Canakinumab in patients with COVID-19 and diabetes
Patients with type 2 diabetes and obesity have chronic activation of the innate immune system possibly contributing to the higher risk of hyperinflammatory response to SARS-CoV2 and severe Covid-19 observed in this population. We tested whether interleukin-1β (IL-1β) blockade using canakinumab improves clinical outcome.
CanCovDia was a multicenter, randomized, double-blind, placebo-controlled trial to assess the efficacy of canakinumab plus standard-of-care compared with placebo plus standard-of-care in patients with type 2 diabetes and a BMI > 25 kg/m2 hospitalized with SARS-CoV-2 infection.
Patients were randomly assigned 1:1 to a single intravenous dose of canakinumab or placebo. Canakinumab and placebo were compared based on an unmatched win-ratio approach based on length of survival, ventilation, ICU stay and hospitalization at day 29.
116 patients were randomly assigned with 58 in each group. One participant dropped out in each group for the primary analysis. At the time of randomization, 85 patients (74·6 %) were treated with dexamethasone [canakinumab 41 (71·9 %), placebo 44 (77·2 %)]. The win-ratio of canakinumab vs placebo was 1·08 (95 % CI 0·69-1·69; p=0·72). During four weeks, in the canakinumab vs placebo group 4 (7·0 %) vs 7 (12·3 %) participants died, 11 (20·0 %) vs 16 (28·1 %) patients were on ICU, 12 (23·5 %) vs 11 (21·6 %) were hospitalized for more than 3 weeks, respectively. Median ventilation time at four weeks in the canakinumab vs placebo group was 10 [IQR 6.0, 16.5] and 16 days [IQR 14.0, 23.0], respectively. Median glycated haemoglobin A1c (HbA1c) after four weeks in the canakinumab group vs placebo was 7·40 [IQR 6·65, 8·30] vs 7·50 ([IQR 6·68, 8·33] p=0·955) despite a lower number of antidiabetics administered in patients treated with canakinumab vs placebo (OR 0·47 [95 % CI 0·23-0·95] p=0·04). Median ratio to baseline of endogenous insulin (pmol/L) at four weeks in the canakinumab group vs placebo was 0.94 [0.59, 1.66] vs 0.64 [0.29, 1.44] (GMR 2.21 [1.09, 4.48] (p=0.029). Median ratio to baseline CRP and IL-6 was lower at 29 days in the canakinumab group vs placebo (GMR 0·47 [0·27, 0·82], p=0·01, and 0·28 [0·11-0·68], p=0·005).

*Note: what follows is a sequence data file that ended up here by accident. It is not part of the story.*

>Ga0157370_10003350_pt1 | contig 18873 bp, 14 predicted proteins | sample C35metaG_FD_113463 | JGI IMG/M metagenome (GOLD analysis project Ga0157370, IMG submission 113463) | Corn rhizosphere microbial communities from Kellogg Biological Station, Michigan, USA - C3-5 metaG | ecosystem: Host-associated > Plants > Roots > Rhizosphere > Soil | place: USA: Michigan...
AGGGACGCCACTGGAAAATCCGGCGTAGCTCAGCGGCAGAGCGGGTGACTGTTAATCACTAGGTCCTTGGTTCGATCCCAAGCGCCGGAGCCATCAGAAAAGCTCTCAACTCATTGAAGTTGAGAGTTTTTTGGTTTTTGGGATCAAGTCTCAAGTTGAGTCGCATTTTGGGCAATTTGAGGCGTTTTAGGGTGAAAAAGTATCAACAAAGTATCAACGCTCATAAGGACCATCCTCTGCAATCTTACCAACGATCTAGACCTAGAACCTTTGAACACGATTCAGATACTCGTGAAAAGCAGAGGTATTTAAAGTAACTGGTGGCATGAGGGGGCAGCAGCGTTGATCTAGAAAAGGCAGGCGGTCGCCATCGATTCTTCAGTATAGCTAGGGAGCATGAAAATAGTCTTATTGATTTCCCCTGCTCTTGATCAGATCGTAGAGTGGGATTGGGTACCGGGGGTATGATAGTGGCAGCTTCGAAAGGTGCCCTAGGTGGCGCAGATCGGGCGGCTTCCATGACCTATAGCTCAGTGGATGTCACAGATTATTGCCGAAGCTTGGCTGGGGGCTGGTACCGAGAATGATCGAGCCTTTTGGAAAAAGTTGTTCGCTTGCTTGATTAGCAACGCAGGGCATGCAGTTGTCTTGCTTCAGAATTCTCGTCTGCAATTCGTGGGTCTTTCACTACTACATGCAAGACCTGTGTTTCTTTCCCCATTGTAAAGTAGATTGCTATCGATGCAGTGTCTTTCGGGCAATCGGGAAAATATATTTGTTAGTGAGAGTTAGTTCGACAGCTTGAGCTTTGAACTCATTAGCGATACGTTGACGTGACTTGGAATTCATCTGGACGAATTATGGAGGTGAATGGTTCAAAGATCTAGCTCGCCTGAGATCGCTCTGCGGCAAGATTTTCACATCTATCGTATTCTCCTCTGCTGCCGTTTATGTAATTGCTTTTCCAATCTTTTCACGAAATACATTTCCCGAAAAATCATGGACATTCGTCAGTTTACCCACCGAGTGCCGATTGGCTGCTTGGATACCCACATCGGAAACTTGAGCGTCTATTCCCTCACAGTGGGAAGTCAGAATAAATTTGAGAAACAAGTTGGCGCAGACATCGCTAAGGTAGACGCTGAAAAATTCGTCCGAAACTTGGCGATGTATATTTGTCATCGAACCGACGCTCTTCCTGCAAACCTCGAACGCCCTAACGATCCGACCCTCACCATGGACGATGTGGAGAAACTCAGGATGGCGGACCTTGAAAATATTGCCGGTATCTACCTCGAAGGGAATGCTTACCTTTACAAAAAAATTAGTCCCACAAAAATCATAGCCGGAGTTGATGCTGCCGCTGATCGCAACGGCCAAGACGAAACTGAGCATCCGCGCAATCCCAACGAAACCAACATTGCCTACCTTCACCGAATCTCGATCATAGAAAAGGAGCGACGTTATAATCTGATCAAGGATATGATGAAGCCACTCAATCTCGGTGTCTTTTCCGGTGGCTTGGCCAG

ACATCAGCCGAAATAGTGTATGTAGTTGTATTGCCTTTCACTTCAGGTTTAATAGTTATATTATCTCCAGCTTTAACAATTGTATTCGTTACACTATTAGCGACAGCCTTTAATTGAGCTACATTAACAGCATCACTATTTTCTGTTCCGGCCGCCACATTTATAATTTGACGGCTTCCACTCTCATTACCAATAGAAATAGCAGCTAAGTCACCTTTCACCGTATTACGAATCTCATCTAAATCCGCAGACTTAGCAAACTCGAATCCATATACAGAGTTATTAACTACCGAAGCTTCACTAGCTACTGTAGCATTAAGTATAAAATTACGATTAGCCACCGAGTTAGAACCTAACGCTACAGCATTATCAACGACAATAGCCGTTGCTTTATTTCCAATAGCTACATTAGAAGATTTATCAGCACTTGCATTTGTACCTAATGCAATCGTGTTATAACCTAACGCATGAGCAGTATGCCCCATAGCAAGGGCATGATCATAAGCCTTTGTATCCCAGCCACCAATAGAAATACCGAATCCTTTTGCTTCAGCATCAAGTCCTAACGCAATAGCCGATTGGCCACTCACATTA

Specific contribution to tackle the current pandemic
In patients with type 2 diabetes who were hospitalized with Covid-19, treatment with canakinumab in addition to standard-of-care did not result in a statistically significant improvement of the primary composite outcome despite a numerical benefit in survival, ventilation, and ICU time. Patients treated with canakinumab required significantly less antidiabetic drugs to achieve similar glycaemic control, possibly due to increased insulin production. Canakinumab was associated with a prolonged reduction of systemic inflammation.
Canakinumab in Patients with COVID-19 and Type 2 Diabetes: A Multicentre, Randomized, Double-Blind, Placebo-Controlled Triall